Formation of monofunctional cisplatin-DNA adducts in carbonate buffer

Alexandra Binter, Jerry Goodisman, James C. Dabrowiak

Research output: Contribution to journalArticlepeer-review

29 Scopus citations


Carbonate in its various forms is an important component in blood and the cytosol. Since, under conditions that simulate therapy, carbonate reacts with cisplatin to form carbonato complexes, one of which is taken up and/or modified by the cell [C.R. Centerwall, J. Goodisman, D.J. Kerwood, J. Am. Chem. Soc., 127 (2005) 12768-12769], cisplatin-carbonato complexes may be important in the mechanism of action of cisplatin. In this report we study the binding of cisplatin to pBR322 DNA in two different buffers, using gel electrophoresis. In 23.8 mM HEPES, N-(2-hydroxyethyl)-piperazine-N′-2-ethanesulfonic acid, 5 mM NaCl, pH 7.4 buffer, cisplatin produces aquated species, which react with DNA to unwind supercoiled Form I DNA, increasing its mobility, and reducing the binding of ethidium to DNA. This behavior is consistent with the formation of the well-known intrastrand crosslink on DNA. In 23.8 mM carbonate buffer, 5 mM NaCl, pH 7.4, cisplatin forms carbonato species that produce DNA-adducts which do not significantly change supercoiling but enhance binding of ethidium to DNA. This behavior is consistent with the formation of a monofunctional cisplatin adduct on DNA. These results show that aquated cisplatin and carbonato complexes of cisplatin produce different types of lesions on DNA and they underscore the importance of carrying out binding studies with cisplatin and DNA using conditions that approximate those found in the cell.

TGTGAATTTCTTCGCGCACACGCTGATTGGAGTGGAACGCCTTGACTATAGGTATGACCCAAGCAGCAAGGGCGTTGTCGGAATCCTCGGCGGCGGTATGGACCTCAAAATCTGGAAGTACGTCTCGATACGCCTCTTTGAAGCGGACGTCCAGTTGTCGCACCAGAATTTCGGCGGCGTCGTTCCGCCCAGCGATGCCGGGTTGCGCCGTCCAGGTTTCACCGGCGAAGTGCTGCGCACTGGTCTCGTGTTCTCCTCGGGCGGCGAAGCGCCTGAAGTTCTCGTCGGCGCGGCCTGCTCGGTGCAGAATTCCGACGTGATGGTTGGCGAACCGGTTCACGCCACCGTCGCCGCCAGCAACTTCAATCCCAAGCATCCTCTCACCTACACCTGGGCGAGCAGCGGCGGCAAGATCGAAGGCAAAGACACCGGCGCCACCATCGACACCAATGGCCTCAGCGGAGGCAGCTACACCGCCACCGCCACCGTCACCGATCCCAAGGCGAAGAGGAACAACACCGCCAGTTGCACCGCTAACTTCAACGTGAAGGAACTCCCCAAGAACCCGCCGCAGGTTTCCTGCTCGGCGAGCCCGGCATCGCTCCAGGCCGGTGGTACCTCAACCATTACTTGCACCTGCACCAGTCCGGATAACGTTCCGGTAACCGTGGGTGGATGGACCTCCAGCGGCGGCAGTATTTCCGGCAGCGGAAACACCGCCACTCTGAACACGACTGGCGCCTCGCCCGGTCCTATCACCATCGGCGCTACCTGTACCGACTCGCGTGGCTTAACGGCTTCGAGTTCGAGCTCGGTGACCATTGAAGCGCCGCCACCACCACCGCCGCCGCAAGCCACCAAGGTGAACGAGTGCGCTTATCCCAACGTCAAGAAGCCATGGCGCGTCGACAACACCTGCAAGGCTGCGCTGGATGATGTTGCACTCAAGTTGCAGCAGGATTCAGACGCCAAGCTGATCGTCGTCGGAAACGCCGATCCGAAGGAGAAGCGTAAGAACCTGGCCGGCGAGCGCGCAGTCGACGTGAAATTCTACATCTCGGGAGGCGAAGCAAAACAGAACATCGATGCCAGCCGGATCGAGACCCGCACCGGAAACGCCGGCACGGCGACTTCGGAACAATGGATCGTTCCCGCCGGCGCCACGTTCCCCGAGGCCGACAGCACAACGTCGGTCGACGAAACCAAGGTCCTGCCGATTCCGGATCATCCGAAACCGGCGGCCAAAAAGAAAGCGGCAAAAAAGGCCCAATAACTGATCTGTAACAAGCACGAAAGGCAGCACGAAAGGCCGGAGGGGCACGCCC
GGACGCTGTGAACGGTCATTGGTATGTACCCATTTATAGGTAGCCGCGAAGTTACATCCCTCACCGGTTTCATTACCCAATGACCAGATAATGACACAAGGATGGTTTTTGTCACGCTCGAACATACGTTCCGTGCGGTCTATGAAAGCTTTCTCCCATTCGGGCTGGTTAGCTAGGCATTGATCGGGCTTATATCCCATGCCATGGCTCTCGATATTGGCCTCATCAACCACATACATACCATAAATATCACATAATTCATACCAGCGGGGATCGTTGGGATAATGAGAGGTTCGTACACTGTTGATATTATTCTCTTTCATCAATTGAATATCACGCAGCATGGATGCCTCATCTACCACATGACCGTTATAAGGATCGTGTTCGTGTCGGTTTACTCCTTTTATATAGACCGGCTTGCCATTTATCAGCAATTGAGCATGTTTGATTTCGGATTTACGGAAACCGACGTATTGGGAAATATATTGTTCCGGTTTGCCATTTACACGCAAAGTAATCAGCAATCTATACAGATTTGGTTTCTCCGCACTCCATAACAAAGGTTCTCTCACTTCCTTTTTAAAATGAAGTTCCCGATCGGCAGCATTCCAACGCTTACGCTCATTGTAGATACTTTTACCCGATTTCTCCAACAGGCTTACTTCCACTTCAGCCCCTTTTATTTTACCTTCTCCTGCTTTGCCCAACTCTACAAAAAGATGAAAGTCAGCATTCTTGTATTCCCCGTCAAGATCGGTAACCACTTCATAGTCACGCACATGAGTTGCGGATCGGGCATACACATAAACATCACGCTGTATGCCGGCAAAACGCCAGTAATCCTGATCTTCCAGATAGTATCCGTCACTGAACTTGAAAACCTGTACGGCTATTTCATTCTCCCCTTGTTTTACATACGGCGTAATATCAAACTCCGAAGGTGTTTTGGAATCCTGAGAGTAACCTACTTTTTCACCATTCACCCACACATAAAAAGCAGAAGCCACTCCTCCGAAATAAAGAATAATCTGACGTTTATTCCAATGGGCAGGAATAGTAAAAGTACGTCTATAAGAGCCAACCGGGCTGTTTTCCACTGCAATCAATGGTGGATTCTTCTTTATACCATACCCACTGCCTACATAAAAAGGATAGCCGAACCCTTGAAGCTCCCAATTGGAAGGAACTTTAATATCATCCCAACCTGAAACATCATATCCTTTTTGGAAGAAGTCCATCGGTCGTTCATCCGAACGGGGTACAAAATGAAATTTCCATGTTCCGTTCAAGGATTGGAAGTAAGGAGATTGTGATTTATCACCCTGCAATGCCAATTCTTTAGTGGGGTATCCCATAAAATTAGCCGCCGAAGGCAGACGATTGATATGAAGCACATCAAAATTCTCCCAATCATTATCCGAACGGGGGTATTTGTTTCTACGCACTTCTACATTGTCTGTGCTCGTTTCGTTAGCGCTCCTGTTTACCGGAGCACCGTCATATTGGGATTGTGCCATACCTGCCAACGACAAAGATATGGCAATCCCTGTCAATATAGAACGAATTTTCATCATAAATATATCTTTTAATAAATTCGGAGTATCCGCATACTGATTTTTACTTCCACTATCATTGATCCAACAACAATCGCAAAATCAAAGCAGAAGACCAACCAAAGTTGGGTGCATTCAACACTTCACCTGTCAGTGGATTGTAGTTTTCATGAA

Original languageEnglish (US)
Pages (from-to)1219-1224
Number of pages6
JournalJournal of Inorganic Biochemistry
Issue number7
StatePublished - Jul 2006


  • Binding
  • Carbonate
  • Cisplatin
  • Monofunctional
  • Supercoiled DNA

ASJC Scopus subject areas

  • Biochemistry
  • Inorganic Chemistry


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